Let's get a jump on awards season.
No need to fret over who you're wearing. We don't have the budget for a drum to roll, much less a red carpet to walk down.
But that's not going to stop us from honoring the best — and, of course, worst — in sports for 2015.
Bring on the Newbys!
INSTAGRAM OF THE YEAR: Let's start with someone who waited until the last possible moment to enter awards consideration. Clearly looking to remind people he still exists, former NBA All-Star and handgun aficionado Gilbert Arenas decided to give his thoughts on ways to make women's hoops more popular. Rules changes? More marketing? Nah. Arenas took to Instagram this week with a bold suggestion — the players should wear skimpier uniforms. Now we know why he's called Agent Zero. That's his IQ.
PARDON OUR SLEEZE: In any other year, the New England Patriots would be a lock for the best performance by a villain. But we've got to go with those scoundrels at FIFA, who turned the game into their own personal bank account. Farewell, Sepp Blatter, the longtime chief of the governing body and apparent inspiration for Arenas. Yep, it was Blatter who once suggested that female soccer players wear tighter shorts. Turns out, that might the least of his offenses.
LETDOWN OF THE YEAR: Serena Williams was all set to put an emphatic capper on her remarkable career. After winning the first three majors of the year, she reached the semifinals of the U.S. Open on the cusp of the first tennis Grand Slam in nearly three decades. The only two players standing in her way were a pair of unheralded Italians. But Williams was stunned in the semifinals by 43rd-ranked Roberta Vinci, which left us all feeling a bit like Drake when that hotline don't bling anymore.
THANKS FOR STOPPING BY: American Pharoah became the first Triple Crown horse in 37 years. Ronda Rousey finally got beat. Kudos to both. Now, there's no reason to pay attention to horse racing or mixed-martial arts for the foreseeable future, freeing up more time for sports we actually care about.
ALL IN THE NAME: To give these awards an international flavor, we recognize the Japanese national rugby team and Bournemouth from the English Premier League for technical achievement in the field of nicknames. The "Brave Blossoms" bloomed at the Rugby World Cup, beating the mighty Springboks from South Africa in what was hailed as the greatest upset in the sport's history. Then Bournemouth, a team playing in the fourth division as recently as 2010, beat powerhouses Chelsea and Manchester United in back-to-back games. Hail to "The Cherries!" Now, if we could just get rid of that offensive moniker attached to Washington's NFL team.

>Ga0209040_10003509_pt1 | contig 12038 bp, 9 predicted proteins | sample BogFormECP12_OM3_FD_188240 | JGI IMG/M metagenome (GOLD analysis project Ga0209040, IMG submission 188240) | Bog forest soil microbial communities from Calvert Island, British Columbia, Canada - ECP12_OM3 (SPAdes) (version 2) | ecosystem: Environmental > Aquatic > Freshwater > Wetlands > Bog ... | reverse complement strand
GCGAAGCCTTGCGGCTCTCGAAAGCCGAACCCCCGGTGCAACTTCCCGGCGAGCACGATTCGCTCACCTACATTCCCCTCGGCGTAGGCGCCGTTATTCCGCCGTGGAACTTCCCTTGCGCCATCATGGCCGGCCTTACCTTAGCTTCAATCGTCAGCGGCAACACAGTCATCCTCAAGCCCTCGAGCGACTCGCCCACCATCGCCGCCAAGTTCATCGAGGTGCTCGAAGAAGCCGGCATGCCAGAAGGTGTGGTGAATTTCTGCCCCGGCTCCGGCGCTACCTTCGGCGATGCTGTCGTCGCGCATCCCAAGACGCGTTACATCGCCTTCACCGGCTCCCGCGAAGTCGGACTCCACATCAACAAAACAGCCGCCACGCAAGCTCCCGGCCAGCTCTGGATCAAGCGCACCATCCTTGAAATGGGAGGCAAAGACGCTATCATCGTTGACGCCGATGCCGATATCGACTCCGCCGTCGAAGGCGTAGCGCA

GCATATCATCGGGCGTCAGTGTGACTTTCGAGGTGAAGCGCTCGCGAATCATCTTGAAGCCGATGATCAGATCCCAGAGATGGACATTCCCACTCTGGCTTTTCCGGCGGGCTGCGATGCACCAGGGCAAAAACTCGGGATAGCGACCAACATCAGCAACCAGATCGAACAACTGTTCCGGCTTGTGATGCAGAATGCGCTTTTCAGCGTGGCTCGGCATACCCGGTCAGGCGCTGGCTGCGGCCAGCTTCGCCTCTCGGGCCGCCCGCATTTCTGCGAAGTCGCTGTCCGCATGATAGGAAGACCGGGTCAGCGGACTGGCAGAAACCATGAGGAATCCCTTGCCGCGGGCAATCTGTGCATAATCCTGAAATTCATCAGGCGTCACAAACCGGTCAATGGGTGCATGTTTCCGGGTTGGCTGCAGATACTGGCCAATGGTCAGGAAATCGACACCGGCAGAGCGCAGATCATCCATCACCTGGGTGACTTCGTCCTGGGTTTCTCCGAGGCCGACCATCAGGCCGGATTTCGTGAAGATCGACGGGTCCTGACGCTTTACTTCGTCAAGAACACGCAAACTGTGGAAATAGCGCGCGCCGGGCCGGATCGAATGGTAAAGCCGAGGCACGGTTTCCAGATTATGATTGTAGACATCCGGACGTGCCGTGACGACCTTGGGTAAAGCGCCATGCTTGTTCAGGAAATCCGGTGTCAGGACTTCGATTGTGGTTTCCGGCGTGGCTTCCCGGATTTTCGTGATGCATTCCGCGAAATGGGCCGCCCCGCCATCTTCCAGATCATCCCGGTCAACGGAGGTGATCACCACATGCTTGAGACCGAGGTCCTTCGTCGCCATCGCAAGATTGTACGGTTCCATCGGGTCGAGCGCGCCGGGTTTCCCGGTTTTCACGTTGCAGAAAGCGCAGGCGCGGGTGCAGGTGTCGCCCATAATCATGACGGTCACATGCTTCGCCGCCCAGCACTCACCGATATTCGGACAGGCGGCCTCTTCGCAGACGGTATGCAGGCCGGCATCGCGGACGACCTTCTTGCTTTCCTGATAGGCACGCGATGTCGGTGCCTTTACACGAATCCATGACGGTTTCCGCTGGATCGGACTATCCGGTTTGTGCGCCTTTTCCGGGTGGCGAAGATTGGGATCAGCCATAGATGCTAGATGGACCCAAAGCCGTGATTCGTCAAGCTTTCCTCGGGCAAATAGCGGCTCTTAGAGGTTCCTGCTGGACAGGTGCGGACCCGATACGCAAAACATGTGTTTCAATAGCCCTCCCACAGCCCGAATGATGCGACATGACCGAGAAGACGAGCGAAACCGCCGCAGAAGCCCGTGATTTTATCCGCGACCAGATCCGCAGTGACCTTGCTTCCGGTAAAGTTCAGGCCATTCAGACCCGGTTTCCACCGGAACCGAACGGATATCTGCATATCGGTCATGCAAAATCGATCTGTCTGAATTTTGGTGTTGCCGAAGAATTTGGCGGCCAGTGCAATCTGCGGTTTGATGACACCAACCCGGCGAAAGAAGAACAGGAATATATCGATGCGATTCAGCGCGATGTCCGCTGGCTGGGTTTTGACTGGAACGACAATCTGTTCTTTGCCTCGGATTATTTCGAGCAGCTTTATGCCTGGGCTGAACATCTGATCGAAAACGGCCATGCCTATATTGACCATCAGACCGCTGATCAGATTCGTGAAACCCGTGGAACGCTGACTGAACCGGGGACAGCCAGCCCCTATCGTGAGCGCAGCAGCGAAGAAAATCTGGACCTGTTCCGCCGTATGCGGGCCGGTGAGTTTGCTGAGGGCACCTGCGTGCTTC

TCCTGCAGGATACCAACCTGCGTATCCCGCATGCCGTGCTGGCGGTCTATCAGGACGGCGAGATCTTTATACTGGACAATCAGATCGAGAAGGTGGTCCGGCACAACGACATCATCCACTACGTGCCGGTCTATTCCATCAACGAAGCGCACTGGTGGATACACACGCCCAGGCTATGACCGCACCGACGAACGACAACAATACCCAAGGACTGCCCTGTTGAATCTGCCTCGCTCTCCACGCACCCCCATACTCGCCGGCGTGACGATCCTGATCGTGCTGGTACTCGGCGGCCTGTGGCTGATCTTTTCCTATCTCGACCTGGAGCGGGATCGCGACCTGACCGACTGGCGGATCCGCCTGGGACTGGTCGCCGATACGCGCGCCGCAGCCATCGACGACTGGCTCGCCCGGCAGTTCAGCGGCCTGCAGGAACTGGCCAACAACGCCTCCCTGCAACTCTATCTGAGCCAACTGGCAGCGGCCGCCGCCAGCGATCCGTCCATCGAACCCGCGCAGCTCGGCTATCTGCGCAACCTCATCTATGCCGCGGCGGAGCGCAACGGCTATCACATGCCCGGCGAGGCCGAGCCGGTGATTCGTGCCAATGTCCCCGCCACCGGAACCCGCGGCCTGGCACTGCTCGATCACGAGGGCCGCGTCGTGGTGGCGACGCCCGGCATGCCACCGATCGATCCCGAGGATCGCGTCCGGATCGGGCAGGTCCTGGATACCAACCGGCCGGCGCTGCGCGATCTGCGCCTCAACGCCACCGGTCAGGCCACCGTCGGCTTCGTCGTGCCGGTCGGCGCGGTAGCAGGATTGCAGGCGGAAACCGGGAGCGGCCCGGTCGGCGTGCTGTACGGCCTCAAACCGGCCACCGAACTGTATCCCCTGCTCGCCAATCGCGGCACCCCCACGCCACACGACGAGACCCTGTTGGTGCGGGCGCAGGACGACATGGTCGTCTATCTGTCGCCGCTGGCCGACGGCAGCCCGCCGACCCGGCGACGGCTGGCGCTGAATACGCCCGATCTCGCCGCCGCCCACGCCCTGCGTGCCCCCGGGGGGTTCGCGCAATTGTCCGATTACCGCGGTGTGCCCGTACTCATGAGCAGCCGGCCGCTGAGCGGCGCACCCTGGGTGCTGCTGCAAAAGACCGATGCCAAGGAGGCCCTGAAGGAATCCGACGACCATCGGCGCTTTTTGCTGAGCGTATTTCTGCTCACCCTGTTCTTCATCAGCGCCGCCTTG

ROSES SMELL LIKE POO-POO-OO: You've got to hand it to Pete Rose. After getting tossed out of baseball and blowing his shot at the Hall of Fame by betting on games in the 1980s, he tries to get reinstated while still wagering on the national pastime. But, of course, only after he tried to cover it up. We've always thought Rose deserves to be reinstated, or at least be given his rightful place in Cooperstown. On second thought ...
IT'S JUST MY FANTASY: Speaking of gambling, if you only watched a few minutes of television this year, chances are you still saw a commercial for FanDuel or DraftKings. Probably both. While we think sports gambling should be legalized, we can't help but pull for prosecutors trying to pull the plug on these daily fantasy sports giants, which laughingly try to claim they're really games of skill. We don't have an award for either of them. We just want them to go away.
PASS THE ROCKING CHAIR: Better late than never, Kobe Bryant finally called it a career. Or at least he will at the end of the season. We can only hope Tiger Woods follows Kobe's lead. There's nothing sadder than a once-brilliant athlete sinking into mediocrity. It's time for Woods to make it official.
TEAM OF THE YEAR: This is the easiest pick since "The Godfather." The Golden State Warriors were a joy to behold on their way to their first NBA championship in 40 years, a team in every sense of the word. Led by Stephen Curry, who very well could be the best pure shooter in NBA history, the Warriors became the rock stars of sports, drawing celebrity-filled crowds whenever they take the court. Their 24-game winning streak to start this season made sure no other team could even be nominated.
PERSON OF THE YEAR: Sports can be a sleazy affair. Then, along come athletes such as Lauren Hill to restore our faith. She inspired a nation with her battle against brain cancer, fulfilling a dream to play college basketball. When she passed away in April at age 19, just about everyone shed a tear. But the hope she spread will endure forever. As LeBron James wrote, "Until we officially meet again, take care and continue to be that LEADER we all love!"
We can't think of a better way to close our awards season.
Paul Newberry is a national writer for The Associated Press. Write to him at email@example.com or at www.twitter.com/pnewberry1963 . His work can be found at http://bigstory.ap.org/content/paul-newberry .